Uqba ibn Nafi ibn Abd al-Qays al-Fihri al-Qurashi (Arabic: عقبة بن نافع بن عبد القيس الفهري القرشي, romanized: ʿUqba ibn Nāfiʿ ibn ʿAbd al-Qays al-Fihrī al-Qurashī) was an Arab general serving the Rashidun Caliphate since the Reign of Umar and later on the Umayyad Caliphate during the reigns of Muawiyah I and Yazid I, leading the Muslim conquest of the Maghreb, including present-day Algeria, Tunisia, Libya and Morocco. Uqba was the nephew of Amr ibn al-As. He is often surnamed al-Fihri in reference to the Banu Fihri, a clan connected to the Quraysh. His descendants would be known as the ʿUqbids or Fihrids. Uqba is the founder of the cultural city of Kairouan in Tunisia. Uqba accompanied Amr in his initial capture of cities in North Africa starting with Barca, then proceeding to Tripolitania in 644. In 670 now the emir or commander, Uqba led an Arab army to North Africa, crossing the Egyptian deserts, and setting up military posts at regular intervals along his route. In a region of what is now Tunisia, he established the town now called Kairouan (meaning "camp" or "caravanserai" in Persian) about 99 miles south of present-day Tunis, which he used as a base for further operations. According to one legend, one of Uqba's soldiers stumbled across a golden goblet buried in the sands. It was recognized as one that had disappeared from Mecca some years before, and when it was dug out of the sand a spring appeared, with waters said to come from the same source as those of the sacred Zamzam Well in Mecca. This story led to Kairouan becoming a place of pilgrimage and then a holy city ("the Mecca of the Maghreb") and the most important city in North Africa. In 683 Uqba was ambushed and killed by the Berber Christian king Kusaila in the Battle of Vescera. He died beside his hated rival, Abu al-Muhajir Dinar. His armies evacuated Kairouan and withdrew to Barca, though it was recaptured in 688. Al-Watiya Air Base in Libya is also known as "Okba ibn Nafa Air Base" after him.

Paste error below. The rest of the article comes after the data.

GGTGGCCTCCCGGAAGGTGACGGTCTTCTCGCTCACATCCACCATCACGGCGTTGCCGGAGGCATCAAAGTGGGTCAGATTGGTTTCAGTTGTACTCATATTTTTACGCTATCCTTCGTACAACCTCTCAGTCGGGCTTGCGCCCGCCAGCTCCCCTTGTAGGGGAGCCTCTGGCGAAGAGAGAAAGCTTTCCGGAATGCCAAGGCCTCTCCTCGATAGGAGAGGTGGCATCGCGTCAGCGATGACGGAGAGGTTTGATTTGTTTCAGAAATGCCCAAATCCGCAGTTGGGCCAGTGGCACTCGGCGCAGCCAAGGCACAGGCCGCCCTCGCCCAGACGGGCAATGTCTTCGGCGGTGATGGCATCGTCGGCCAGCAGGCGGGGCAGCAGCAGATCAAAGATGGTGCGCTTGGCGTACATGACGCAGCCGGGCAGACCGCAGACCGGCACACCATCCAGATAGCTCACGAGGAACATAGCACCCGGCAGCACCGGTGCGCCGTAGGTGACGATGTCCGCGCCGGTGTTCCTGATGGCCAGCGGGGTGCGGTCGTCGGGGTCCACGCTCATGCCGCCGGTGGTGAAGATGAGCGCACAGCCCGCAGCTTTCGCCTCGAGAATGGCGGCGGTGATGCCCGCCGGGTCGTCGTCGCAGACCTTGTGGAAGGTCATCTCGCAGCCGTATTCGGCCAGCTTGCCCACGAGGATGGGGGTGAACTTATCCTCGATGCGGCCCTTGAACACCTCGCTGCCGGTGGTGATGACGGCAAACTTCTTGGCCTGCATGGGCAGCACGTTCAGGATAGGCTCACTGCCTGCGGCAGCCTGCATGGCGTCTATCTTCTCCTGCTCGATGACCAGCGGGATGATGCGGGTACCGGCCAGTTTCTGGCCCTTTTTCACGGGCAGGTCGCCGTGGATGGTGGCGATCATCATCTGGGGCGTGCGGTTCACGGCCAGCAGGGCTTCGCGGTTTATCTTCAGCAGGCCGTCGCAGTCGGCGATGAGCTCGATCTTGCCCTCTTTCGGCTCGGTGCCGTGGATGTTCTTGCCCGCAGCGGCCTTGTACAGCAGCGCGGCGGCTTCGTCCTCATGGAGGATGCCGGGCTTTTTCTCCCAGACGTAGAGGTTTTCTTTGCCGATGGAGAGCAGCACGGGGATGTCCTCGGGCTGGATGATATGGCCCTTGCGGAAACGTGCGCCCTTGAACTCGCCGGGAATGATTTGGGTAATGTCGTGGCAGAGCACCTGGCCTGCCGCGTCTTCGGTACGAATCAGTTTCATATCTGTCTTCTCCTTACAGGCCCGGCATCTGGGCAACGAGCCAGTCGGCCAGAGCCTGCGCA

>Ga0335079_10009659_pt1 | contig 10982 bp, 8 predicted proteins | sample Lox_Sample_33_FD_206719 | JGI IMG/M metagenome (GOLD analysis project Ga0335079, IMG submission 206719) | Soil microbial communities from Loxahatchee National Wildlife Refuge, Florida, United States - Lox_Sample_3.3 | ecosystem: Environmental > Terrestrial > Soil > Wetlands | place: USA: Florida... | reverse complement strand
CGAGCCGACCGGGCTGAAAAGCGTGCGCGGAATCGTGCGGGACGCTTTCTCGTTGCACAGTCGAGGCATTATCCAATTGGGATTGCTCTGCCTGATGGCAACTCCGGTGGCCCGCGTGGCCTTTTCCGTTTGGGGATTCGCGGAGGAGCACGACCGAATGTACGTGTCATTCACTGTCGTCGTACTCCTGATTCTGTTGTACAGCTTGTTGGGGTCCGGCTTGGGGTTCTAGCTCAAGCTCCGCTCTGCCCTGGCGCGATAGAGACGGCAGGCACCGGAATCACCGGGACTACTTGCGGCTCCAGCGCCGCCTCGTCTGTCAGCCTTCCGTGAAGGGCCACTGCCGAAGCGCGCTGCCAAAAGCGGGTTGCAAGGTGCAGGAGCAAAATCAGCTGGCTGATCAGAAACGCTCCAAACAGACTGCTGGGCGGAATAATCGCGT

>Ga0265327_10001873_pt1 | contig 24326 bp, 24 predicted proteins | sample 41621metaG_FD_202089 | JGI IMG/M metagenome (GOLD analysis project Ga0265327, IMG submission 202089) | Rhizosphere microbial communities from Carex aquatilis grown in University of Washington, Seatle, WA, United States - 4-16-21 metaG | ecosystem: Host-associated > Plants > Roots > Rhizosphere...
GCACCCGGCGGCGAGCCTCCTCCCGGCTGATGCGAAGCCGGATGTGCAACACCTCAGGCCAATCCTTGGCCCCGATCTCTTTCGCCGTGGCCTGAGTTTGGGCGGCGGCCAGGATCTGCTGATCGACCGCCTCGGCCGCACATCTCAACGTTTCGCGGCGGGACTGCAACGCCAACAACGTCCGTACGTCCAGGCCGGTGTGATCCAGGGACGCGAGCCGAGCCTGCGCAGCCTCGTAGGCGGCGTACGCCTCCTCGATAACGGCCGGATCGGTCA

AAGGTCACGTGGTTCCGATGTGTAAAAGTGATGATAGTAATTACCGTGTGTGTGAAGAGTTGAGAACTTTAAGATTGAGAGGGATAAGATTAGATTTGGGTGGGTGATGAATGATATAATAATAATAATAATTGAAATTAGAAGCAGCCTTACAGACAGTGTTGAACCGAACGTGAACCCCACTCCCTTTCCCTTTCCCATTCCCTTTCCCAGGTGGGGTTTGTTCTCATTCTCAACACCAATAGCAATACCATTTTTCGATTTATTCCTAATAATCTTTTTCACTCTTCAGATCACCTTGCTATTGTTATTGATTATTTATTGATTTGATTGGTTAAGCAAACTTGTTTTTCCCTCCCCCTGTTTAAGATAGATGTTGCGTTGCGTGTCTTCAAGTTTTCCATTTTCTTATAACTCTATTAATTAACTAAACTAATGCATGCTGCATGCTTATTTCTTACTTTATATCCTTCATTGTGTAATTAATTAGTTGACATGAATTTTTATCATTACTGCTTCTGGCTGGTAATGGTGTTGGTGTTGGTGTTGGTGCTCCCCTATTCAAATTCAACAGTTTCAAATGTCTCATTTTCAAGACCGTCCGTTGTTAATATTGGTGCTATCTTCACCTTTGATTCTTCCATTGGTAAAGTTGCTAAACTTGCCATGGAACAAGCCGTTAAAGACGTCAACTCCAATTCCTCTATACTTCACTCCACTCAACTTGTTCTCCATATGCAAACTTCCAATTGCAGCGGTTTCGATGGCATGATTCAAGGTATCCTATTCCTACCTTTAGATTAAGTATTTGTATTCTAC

With an HPI of 68.85, Imru' al-Qais is the 7th most famous Saudi Arabian Military Personnel. His biography has been translated into 25 different languages.
Imruʾ al-Qais Junduh bin Hujr al-Kindi (Arabic: ٱمْرُؤ ٱلْقَيْس جُنْدُح ٱبْن حُجْر ٱلْكِنْدِيّ, ALA-LC: ʾImruʾ al-Qays Junduḥ ibn Ḥujr al-Kindīy) was an Arabic poet in the 6th century AD, and also the son of one of the last Kindite kings. He is sometimes considered the father of Arabic poetry. His qaṣīda, or long poem, "Let us stop and weep" (Arabic: قفا نبك qifā nabki) is one of the seven Mu'allaqat, poems prized as the best examples of pre-Islamic Arabian verse. Imru' al-Qais was born in the Al Qassim region of northern Arabia sometime in the early 6th century AD. His father was said to be Hujr bin al-Harith (حجر ابن الحارث / Ḥujr ibn al-Ḥārith), the Kindah monarchy's regent over the tribes of Asad and Ghatfan, and it is believed that Imru' al-Qais was born in the territory of Asad. His mother was said to be Fatimah bint Rabi'ah al-Taghlibi (فاطمة بنت ربيعة التغلبي / Fāṭimah bint Rabī‘ah al-Taghlibī). Legend has it that Imru' al-Qais was the youngest of his father's sons, and began composing poetry while he was still a child. His father strongly disapproved of this habit in his son, believing poetry to be an unseemly pastime for the son of a king. His father also disapproved of Imru' al-Qais' scandalous lifestyle of drinking and chasing women, and eventually banished him from his kingdom, or so the legend goes. But later, when the tribe of Asad rebelled and assassinated his father, Imru' al-Qais was the only one of his brothers to take responsibility for avenging his death. Renouncing wine and women, he fought the tribe of Asad until he had exacted revenge in blood, and spent the remainder of his life trying to regain his father's kingdom. Like many figures of early Arabia, which at that time lacked a formal writing system and relied on the oral transmission of stories, the details of the life of Imru' al-Qais are hard to determine with any certainty. Even so, historians have been able to compare the various stories written down by later biographers with clues from Imru' al-Qais' own poems and information about major historical events in the Persian and Byzantine empires to reconstruct a probable account of the life and ancestry of this most famous of the Jahili poets. According to one account, his full name and ancestry was Imru' al-Qais, son of Hujr, son of al-Harith, son of 'Amr, son of Hujr the eater of bitter herbs, son of Mu'awiyya, son of Thawr of the tribe of Kindah (Arabic: إمرؤ القيس ابن حجر ابن الحارث ابن عمرو ابن حجر اكل المرار ابن معاوية ابن ثور الكندي). He was also referred to as "The Lost King" (الملك الضليل / al-Malik aḍ-Ḍalīl), because he was never able to recover his father's throne.
Pantheon has 7 people classified as military personnels born between 501 and 695. Of these 7, none of them are still alive today. The most famous deceased military personnels include Khalid ibn al-Walid, Sa'd ibn Abi Waqqas, and Amr ibn al-As.